Suzy Cohen, RPh, America’s Pharmacist
America’s Pharmacist Talks Licorice Root:
*Do not take if you have heart issues and without consulting your physician first.
Licorice root is an herbal remedy often used in Chinese traditional medicine. It’s ancient, and was used by the Greeks and Romans for many health concerns such as ulcers, sore throat, asthma, depression, menopause, arthritis, heartburn, gastrointestinal concerns of all sorts and various viral infections (like hepatitis and the flu). Unfortunately, licorice candy (mmm, Twizzlers) doesn’t have quite the same effect, but hey, that’s not to say you couldn’t indulge in that every now and then!
Just know that licorice root is a totally different animal, and unlike candy, it has many medicinal properties.
Licorice contains healing flavonoids, phytoestrogens, and glycyrrhizin. Some of these compounds block the breakdown of a hormone called cortisol in your body which helps you deal with stress. Many of us are walking around with severe adrenal fatigue, and depending on a few other medical factors, licorice root could be just what you need to help cope with stress. It also happens to boost levels of natural interferon, which is an important component of your immune system helping you defend yourself from infection.
Licorice root helps soothe irritated membranes while removing mucus from your respiratory tract, making it a great adjunctive remedy for cough and cold. The phytoestrogens also mimic the effect of estrogen, which can help with menopausal symptoms, as well as cognitive function but be careful here because anything that is estrogenic (even mildly so) has the potential to drive certain cancers, especially those of the reproductive tract.
A 2011 study performed on rats in China provided evidence that glycyrrhizin could protect against some of the more drastic negative outcomes from spinal cord injuries, by suppressing inflammatory chemicals (called cytokines) and blocking the release of a gene that promotes further inflammation (HMGB1). In a separate human study, it was also observed that licorice root reduces body fat in part by suppressing aldosterone, which is the hormone that tells your body to hold on to salt and water.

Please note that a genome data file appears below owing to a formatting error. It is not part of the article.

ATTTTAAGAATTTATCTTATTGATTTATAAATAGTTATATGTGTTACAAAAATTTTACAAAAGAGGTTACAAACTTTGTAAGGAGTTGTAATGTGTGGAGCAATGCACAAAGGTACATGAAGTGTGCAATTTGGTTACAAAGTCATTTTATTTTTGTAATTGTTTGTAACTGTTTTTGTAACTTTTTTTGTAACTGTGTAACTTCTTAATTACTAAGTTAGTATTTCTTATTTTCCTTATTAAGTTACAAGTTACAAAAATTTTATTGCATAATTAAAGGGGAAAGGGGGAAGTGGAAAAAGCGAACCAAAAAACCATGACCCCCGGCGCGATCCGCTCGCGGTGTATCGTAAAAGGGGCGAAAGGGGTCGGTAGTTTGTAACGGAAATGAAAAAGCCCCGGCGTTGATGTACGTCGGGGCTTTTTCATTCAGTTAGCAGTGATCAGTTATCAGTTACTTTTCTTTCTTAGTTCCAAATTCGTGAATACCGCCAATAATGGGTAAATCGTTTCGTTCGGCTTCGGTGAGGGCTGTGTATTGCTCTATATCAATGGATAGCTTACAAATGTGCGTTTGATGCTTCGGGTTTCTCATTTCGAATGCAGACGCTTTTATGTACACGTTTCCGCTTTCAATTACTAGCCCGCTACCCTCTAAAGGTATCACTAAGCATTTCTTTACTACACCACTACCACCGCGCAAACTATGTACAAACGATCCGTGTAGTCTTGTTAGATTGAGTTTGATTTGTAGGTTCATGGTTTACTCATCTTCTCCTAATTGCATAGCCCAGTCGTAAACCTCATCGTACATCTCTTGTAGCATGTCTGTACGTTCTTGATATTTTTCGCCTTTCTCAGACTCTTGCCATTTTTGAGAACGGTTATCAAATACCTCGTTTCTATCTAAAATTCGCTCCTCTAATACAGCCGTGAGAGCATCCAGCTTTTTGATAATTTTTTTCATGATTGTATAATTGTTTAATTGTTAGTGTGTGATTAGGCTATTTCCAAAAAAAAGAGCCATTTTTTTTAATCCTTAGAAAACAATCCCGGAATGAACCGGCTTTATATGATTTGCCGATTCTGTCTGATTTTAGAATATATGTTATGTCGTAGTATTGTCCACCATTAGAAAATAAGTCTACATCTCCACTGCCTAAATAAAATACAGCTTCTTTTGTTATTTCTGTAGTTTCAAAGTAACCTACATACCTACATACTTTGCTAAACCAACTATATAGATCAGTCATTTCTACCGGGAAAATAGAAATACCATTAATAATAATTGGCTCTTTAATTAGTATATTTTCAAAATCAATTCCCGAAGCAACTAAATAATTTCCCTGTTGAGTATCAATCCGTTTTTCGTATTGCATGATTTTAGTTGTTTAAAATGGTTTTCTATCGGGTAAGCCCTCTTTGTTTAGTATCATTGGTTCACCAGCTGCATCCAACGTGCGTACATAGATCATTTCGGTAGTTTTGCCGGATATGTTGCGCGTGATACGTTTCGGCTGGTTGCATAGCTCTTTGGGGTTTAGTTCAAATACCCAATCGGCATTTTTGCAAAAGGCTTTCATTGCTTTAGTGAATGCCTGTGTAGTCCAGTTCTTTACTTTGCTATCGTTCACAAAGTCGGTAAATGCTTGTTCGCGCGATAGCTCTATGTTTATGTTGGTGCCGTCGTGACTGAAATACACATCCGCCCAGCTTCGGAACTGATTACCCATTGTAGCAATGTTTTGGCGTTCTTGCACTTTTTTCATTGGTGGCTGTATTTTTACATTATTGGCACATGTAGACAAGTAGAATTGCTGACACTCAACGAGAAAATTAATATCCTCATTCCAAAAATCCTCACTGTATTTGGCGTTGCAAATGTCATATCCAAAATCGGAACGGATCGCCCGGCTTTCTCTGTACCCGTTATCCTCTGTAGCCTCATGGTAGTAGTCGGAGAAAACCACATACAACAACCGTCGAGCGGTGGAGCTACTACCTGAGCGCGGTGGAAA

Licorice root is available in many oral dosage forms. Excessive intake of licorice root can exacerbate hypertension and other heart problems, by disrupting the salt and water balance that your body strictly maintains so ask your doctor if it’s right for you. It happens compliments of the glycyrrhizin.
Some companies now make a deglycyrrhizinated form of licorice root, which is the form that is free of glycyrrhizin. It’s called “DGL” and while this form doesn’t really improve adrenal fatigue concerns, it is great for long-term use and specifically helpful for digestive problems of all sorts including gastritis, reflux and heartburn. DGL is best taken in a chewable tablet form about 20 minutes before eating your meals. DGL is a supplement I usually recommend to people who find themselves compelled to take acid blockers and antacids.
About the Author
Suzy Cohen, RPh, has been a licensed pharmacist for 24 years and a Functional Medicine practitioner for 15 years. In particular, she loves Mother Nature’s medicine cabinet and thinks our planet Earth provides every “drug” we need. Does she ever advocate the use of pharmaceuticals? Absolutely, medications can be a blessing at certain times. Her mission is to teach about natural options that work as well, or better than medications. At 49 years old, she totally ‘gets’ that vibrant health is our most important blessing and feels like we’re in this together. Because she has intense training in human biochemistry and metabolic pathways, she knows exactly how natural herbs and drugs affect your body. The Functional Medicine perspective, married with her pharmacy background and combined with 20 years as a caregiver gives her incredible perspective on ways to get YOU better! Additionally, she has personal experience with thyroid issues and discusses it in her newest book, Thyroid Healthy. Best-selling author, Suzy Cohen, RPh, is also a syndicated columnist. Follow her at SuzyCohen.com!
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